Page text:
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26 février 2006
Pharmacol Biochem Behav
1995; 52; 3; 485-488
Atropine increases pilocarpine-induced yawning
behavior in paradoxical sleep deprived rats
Lobo LL, de Medeiros R, Hipolide DC, Tufik S
Department of Psychobiology, Escola Paulista de Medicina, Sao Paulo, Brasil


Abstract : Paradoxical sleep (PS) deprivation has been suggested to induce supersensitivity of postsynaptic dopamine (DA) receptors and subsensitivity of acetylcholine (ACh) receptors. Yawning behavior is reduced after PS deprivation and is believed to result from an interaction between ACh and DA systems. Concomitant treatment of PS deprived animals with DA agonists reverses PS deprivation effects on stereotypy and aggressiveness. To examine this possibility on yawning behavior, rats were treated, during the deprivation period, with atropine, methamphetamine, haloperidol or distilled water. Following PS deprivation, rats were injected with apomorphine or pilocarpine and number of yawns was recorded. Atropine increased yawning of PS deprived rats induced by pilocarpine, but not by apomorphine. Treatment with methamphetamine and haloperidol did not change PS deprivation effect on pilocarpine- and apomorphine-induced yawning. The data suggest that reversal of PS deprivation-induced yawning inhibition is mediated distinctly by both acetylcholine and dopamine systems.
The functional significance of yawning is still unknown, although this behavior has been studied for the last 3 to 4 decades. Yawning can be elicited by several cholinergic (AChergic) agonists, by low doses of dopaminergic (DAergic) agonists, and by polypeptides such as a-MSH and ACTH. Moreover, Gower et al. showed that serotonin, histamine, and noradrenaline systems play a role in modulating this behavior.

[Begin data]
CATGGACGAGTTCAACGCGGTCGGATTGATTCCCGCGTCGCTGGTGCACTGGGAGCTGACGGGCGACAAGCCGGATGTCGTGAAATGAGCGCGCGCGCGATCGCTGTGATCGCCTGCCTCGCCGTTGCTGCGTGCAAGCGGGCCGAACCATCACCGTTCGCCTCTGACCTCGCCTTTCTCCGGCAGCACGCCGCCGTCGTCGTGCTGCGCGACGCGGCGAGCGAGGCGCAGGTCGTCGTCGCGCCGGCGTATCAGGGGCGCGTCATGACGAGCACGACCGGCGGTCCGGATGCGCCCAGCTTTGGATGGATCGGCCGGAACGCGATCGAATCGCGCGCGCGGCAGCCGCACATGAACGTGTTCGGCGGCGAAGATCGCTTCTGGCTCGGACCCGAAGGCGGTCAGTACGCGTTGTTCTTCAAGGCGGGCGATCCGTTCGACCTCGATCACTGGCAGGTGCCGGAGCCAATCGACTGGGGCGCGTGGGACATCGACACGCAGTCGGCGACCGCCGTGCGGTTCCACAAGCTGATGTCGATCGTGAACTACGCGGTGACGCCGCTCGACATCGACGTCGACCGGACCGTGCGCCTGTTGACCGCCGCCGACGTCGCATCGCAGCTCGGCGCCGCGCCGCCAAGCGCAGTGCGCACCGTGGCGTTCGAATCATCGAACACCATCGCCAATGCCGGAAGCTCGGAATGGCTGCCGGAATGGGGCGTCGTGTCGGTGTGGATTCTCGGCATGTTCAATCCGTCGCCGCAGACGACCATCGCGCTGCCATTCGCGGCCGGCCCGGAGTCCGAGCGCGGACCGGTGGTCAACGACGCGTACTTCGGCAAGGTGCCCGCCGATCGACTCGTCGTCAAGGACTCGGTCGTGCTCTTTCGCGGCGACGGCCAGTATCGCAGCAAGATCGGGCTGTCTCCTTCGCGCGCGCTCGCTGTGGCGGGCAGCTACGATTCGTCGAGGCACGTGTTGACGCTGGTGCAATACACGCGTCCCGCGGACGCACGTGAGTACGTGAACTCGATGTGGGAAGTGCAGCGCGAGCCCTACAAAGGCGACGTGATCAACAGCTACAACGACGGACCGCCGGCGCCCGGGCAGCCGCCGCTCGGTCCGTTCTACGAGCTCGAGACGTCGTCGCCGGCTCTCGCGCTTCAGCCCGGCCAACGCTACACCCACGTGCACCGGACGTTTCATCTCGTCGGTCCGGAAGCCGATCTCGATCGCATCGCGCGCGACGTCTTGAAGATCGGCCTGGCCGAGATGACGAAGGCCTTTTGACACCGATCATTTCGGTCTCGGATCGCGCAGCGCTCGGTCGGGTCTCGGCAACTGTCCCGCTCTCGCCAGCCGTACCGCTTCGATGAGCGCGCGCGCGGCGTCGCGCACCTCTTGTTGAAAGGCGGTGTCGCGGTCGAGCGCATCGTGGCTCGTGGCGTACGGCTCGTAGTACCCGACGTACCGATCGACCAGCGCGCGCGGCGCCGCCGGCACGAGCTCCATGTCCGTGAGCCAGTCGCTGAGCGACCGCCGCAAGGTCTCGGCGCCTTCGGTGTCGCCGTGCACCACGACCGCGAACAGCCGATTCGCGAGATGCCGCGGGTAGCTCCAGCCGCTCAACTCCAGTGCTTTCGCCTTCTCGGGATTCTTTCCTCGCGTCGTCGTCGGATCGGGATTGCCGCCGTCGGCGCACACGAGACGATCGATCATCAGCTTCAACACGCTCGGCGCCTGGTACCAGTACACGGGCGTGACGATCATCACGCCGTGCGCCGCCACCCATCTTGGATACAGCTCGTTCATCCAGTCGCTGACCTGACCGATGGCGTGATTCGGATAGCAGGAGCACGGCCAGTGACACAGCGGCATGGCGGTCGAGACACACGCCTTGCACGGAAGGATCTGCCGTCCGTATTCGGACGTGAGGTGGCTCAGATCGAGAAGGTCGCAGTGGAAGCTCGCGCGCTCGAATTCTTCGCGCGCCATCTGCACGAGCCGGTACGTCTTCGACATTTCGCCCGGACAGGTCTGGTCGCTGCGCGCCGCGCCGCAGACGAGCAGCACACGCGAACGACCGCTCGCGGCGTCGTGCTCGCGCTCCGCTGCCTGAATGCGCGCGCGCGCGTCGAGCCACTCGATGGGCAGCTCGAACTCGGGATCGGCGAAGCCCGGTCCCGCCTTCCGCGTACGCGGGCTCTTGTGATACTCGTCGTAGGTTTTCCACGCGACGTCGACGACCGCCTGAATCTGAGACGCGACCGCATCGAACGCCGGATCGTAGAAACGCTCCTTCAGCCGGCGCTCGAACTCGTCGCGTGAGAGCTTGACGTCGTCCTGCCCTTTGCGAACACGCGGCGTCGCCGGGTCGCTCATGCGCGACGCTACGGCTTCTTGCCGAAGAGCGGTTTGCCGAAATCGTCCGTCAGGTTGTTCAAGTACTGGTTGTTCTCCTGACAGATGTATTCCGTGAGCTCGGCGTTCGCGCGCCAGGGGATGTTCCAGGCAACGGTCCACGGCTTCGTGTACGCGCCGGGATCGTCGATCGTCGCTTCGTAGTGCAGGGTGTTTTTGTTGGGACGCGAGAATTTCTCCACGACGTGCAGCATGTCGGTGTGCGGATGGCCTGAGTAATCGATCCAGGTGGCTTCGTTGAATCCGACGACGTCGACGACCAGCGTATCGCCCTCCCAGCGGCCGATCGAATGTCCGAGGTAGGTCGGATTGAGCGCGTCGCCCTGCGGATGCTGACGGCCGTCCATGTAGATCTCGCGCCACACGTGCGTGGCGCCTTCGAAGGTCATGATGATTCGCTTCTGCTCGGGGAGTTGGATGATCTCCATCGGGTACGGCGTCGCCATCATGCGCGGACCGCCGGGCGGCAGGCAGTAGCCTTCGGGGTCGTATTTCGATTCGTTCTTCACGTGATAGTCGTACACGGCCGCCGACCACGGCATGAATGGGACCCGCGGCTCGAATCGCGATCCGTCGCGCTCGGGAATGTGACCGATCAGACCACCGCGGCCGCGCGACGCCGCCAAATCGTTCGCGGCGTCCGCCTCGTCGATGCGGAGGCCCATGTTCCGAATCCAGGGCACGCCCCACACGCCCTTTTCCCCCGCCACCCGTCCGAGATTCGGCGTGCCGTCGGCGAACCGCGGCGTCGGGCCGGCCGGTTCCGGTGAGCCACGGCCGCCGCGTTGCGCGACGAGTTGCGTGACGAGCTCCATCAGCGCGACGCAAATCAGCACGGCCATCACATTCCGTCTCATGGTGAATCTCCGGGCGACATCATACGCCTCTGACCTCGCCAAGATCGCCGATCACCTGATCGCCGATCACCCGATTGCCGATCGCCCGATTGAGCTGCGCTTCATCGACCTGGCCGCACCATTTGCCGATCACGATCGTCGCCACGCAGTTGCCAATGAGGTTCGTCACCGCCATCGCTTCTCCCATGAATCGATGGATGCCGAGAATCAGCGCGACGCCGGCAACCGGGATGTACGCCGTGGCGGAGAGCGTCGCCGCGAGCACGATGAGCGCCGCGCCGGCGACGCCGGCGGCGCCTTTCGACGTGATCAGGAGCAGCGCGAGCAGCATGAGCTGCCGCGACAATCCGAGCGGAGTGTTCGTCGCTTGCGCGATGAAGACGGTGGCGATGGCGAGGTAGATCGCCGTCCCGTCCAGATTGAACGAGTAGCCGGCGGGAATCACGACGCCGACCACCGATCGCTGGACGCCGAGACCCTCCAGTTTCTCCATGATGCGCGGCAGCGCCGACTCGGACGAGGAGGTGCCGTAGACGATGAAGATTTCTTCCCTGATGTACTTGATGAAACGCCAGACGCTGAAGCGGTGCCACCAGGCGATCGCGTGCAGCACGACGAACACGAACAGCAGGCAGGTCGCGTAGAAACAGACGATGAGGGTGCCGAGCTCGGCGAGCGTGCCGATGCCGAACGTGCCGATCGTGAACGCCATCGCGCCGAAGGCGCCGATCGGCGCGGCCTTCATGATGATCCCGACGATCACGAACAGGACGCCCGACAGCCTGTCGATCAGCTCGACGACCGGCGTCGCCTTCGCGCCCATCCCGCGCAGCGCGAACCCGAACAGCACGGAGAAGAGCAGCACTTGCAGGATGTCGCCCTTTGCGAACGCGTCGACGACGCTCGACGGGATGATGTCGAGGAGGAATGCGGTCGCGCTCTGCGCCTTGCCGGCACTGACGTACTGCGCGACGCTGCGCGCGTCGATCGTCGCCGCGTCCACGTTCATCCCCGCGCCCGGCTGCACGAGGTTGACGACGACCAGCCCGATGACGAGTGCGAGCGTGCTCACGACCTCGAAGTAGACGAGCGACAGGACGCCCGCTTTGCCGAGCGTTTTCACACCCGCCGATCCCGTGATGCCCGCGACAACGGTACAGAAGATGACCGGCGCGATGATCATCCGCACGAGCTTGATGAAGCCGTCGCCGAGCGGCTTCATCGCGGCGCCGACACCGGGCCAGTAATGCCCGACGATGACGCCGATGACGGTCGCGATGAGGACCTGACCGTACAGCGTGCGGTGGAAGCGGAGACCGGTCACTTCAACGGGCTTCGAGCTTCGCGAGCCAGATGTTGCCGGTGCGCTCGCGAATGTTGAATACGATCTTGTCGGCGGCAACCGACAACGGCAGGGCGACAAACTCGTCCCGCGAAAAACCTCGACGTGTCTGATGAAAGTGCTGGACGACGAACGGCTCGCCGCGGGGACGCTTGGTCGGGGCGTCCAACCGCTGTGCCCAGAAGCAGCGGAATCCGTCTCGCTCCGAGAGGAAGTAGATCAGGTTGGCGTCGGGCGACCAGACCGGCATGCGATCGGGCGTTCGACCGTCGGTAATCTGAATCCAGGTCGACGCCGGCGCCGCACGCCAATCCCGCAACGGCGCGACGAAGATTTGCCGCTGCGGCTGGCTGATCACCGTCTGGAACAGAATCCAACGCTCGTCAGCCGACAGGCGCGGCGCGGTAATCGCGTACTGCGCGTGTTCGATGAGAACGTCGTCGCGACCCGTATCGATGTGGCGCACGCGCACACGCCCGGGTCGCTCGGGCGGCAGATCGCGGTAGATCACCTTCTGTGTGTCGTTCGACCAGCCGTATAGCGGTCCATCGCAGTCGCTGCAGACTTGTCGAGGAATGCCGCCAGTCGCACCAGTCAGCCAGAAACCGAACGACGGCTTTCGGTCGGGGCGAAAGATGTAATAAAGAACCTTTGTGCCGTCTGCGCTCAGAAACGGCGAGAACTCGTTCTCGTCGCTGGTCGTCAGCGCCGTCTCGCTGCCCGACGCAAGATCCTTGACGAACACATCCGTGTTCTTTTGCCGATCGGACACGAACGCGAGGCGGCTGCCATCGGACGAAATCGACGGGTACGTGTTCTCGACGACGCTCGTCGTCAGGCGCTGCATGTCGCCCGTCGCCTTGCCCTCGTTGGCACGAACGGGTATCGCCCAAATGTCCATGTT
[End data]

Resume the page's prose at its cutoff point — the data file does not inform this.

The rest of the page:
Yawning has been suggested to result from a balance between DAergic and AChergic systems. This conclusion is based on a study by Yamada and Furukawa, who showed that scopolamine, a cholinoceptor antagonist, inhibits apomorphine-, pilocarpine-, and physostigmine-induced yawning. The neuroleptic fluphenazine, however, does not modify pilocarpine-induced, but increases the number of physostigmine induced yawning. In addition, sulpiride, a D2 dopamine (DA) receptor blocker, inhibits apomorphine-induced, but not physostigmine-induced yawning. Thus, yawning appears to be mediated by inhibition of DAergic system and activation of AChergic system.
Paradoxical sleep (PS) deprivation induces several changes on human's and rat's behavior, such as increased apomorphine-induced stereotypy and aggressive behavior in rats, and improvement of endogenous depression symptoms in humans. It is proposed that these effects are a consequence of postsynaptic DA receptors supersensitivity, and presynaptic DA receptors and postsynaptic acetyicholine (ACh) receptors subsensitivity. PS deprivation also inhibits yawning elicited by apomorphine, physostigmine, and pilocarpine.
Haracz and Tseng showed that DA receptor supersensitivity resulting from neuroleptic treatment is attenuated by an acute dose of amphetamine. In addition, treatment of PS deprived animals with amphetamine and L-dopa results in reversal of deprivation effects on apomorphine-induced stereotypy and aggressiveness; behaviors that occur as a consequence of postsynaptic DA receptor supersensitivity.
Because PS deprivation produces an ACh receptor subsensitivity, as well as a DA receptor supersensitivity, the evaluation of yawning behavior in PS deprived animals seemed adequate to better understand the postulated relationship between these neurotransmitter systems. Thus, in the present study, we tested whether manipulations on these systems would result in change of PS deprivation induced inhibition of yawning behavior.